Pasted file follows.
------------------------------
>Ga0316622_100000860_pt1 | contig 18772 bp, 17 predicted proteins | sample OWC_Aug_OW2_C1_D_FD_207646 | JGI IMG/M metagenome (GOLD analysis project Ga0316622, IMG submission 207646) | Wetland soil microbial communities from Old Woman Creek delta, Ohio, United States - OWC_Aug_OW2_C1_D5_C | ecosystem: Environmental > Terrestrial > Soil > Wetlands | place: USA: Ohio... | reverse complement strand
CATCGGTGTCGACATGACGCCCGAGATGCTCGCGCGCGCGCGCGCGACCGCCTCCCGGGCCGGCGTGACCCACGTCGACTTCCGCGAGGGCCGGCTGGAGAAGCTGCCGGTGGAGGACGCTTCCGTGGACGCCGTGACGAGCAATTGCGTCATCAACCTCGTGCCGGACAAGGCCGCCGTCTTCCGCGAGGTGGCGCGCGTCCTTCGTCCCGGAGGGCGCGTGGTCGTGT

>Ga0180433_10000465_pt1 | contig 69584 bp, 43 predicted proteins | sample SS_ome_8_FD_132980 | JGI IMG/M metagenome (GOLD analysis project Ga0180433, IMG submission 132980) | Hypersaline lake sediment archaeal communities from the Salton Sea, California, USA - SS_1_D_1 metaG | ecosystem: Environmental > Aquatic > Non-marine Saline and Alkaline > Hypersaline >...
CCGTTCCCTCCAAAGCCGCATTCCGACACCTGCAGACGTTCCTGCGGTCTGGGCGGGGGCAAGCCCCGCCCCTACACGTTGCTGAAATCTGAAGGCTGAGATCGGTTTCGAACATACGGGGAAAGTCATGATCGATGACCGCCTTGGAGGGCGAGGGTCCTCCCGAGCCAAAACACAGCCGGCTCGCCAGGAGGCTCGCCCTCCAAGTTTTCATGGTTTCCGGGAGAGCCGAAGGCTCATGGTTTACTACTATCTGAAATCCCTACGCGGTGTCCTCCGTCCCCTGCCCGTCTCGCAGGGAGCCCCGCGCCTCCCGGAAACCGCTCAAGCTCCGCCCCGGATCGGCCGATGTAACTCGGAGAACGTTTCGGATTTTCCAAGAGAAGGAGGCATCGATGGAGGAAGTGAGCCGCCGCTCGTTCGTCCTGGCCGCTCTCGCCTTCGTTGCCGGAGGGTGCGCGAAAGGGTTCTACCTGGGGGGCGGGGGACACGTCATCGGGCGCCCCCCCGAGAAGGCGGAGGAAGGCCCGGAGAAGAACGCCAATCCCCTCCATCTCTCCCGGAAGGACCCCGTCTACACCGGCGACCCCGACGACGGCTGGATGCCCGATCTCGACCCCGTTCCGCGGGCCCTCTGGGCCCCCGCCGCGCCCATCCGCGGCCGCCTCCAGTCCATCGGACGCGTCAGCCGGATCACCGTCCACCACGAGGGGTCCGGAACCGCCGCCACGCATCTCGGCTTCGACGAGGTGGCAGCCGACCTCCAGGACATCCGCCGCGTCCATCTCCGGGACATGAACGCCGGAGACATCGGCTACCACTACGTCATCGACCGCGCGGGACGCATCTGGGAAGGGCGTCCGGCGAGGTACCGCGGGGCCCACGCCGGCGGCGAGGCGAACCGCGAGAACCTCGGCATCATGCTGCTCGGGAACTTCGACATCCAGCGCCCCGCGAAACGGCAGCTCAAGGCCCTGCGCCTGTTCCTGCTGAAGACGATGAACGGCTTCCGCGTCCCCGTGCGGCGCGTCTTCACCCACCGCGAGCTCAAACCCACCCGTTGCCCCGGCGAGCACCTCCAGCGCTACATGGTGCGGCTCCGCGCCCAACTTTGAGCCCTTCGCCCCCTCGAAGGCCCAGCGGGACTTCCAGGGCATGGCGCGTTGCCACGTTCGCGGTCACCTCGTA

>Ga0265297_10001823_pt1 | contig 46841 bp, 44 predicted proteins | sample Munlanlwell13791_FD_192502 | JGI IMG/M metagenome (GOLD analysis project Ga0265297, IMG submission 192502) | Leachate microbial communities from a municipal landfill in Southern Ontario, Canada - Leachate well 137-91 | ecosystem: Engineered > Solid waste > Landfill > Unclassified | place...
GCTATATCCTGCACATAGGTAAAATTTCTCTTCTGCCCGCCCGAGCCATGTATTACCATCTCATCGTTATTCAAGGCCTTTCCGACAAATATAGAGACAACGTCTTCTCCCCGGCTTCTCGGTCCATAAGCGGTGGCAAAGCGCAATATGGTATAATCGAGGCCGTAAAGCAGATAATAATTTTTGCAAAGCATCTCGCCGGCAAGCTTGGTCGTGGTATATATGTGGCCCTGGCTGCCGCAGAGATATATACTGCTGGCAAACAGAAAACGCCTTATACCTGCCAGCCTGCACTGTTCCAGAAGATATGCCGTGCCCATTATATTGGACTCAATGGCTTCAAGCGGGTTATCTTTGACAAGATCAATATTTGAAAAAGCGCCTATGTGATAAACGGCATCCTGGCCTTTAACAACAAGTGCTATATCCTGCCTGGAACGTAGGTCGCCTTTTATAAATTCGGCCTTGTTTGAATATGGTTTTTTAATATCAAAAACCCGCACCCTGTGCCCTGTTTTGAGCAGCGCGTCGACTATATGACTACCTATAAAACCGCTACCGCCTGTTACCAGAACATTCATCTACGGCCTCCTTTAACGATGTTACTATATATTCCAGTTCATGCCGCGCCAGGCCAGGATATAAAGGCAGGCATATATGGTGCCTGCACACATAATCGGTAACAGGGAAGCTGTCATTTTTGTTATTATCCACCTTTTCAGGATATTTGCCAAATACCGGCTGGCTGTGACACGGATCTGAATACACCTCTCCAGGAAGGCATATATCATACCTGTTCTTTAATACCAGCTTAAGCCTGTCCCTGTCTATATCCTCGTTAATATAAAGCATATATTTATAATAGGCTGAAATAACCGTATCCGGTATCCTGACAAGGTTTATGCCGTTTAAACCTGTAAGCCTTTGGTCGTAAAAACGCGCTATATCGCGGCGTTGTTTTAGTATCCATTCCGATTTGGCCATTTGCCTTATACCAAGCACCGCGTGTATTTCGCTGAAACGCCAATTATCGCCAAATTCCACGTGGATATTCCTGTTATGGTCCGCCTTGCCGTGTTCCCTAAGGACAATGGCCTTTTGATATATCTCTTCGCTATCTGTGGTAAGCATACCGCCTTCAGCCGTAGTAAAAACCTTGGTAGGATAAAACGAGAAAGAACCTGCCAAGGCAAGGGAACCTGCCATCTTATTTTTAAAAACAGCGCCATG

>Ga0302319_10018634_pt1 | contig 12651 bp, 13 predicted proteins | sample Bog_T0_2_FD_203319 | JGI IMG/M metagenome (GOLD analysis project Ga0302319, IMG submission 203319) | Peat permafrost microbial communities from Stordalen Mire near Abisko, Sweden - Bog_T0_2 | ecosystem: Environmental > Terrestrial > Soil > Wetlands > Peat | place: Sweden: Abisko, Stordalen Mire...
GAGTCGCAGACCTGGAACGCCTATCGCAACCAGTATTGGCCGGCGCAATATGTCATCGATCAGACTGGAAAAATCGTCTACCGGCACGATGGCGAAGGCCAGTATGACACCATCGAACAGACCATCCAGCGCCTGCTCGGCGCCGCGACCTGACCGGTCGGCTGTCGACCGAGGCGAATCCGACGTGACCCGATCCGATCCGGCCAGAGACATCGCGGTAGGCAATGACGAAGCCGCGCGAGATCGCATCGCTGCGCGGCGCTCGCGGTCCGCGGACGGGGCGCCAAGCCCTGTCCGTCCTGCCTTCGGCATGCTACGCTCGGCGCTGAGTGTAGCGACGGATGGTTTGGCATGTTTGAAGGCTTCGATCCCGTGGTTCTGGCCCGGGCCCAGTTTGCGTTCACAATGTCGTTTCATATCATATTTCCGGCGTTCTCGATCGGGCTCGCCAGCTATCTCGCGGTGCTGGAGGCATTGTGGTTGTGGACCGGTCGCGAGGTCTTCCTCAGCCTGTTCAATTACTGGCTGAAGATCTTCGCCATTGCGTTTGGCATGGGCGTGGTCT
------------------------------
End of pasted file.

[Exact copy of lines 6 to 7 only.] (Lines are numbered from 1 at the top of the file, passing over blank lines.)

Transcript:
GCTATATCCTGCACATAGGTAAAATTTCTCTTCTGCCCGCCCGAGCCATGTATTACCATCTCATCGTTATTCAAGGCCTTTCCGACAAATATAGAGACAACGTCTTCTCCCCGGCTTCTCGGTCCATAAGCGGTGGCAAAGCGCAATATGGTATAATCGAGGCCGTAAAGCAGATAATAATTTTTGCAAAGCATCTCGCCGGCAAGCTTGGTCGTGGTATATATGTGGCCCTGGCTGCCGCAGAGATATATACTGCTGGCAAACAGAAAACGCCTTATACCTGCCAGCCTGCACTGTTCCAGAAGATATGCCGTGCCCATTATATTGGACTCAATGGCTTCAAGCGGGTTATCTTTGACAAGATCAATATTTGAAAAAGCGCCTATGTGATAAACGGCATCCTGGCCTTTAACAACAAGTGCTATATCCTGCCTGGAACGTAGGTCGCCTTTTATAAATTCGGCCTTGTTTGAATATGGTTTTTTAATATCAAAAACCCGCACCCTGTGCCCTGTTTTGAGCAGCGCGTCGACTATATGACTACCTATAAAACCGCTACCGCCTGTTACCAGAACATTCATCTACGGCCTCCTTTAACGATGTTACTATATATTCCAGTTCATGCCGCGCCAGGCCAGGATATAAAGGCAGGCATATATGGTGCCTGCACACATAATCGGTAACAGGGAAGCTGTCATTTTTGTTATTATCCACCTTTTCAGGATATTTGCCAAATACCGGCTGGCTGTGACACGGATCTGAATACACCTCTCCAGGAAGGCATATATCATACCTGTTCTTTAATACCAGCTTAAGCCTGTCCCTGTCTATATCCTCGTTAATATAAAGCATATATTTATAATAGGCTGAAATAACCGTATCCGGTATCCTGACAAGGTTTATGCCGTTTAAACCTGTAAGCCTTTGGTCGTAAAAACGCGCTATATCGCGGCGTTGTTTTAGTATCCATTCCGATTTGGCCATTTGCCTTATACCAAGCACCGCGTGTATTTCGCTGAAACGCCAATTATCGCCAAATTCCACGTGGATATTCCTGTTATGGTCCGCCTTGCCGTGTTCCCTAAGGACAATGGCCTTTTGATATATCTCTTCGCTATCTGTGGTAAGCATACCGCCTTCAGCCGTAGTAAAAACCTTGGTAGGATAAAACGAGAAAGAACCTGCCAAGGCAAGGGAACCTGCCATCTTATTTTTAAAAACAGCGCCATG

>Ga0302319_10018634_pt1 | contig 12651 bp, 13 predicted proteins | sample Bog_T0_2_FD_203319 | JGI IMG/M metagenome (GOLD analysis project Ga0302319, IMG submission 203319) | Peat permafrost microbial communities from Stordalen Mire near Abisko, Sweden - Bog_T0_2 | ecosystem: Environmental > Terrestrial > Soil > Wetlands > Peat | place: Sweden: Abisko, Stordalen Mire...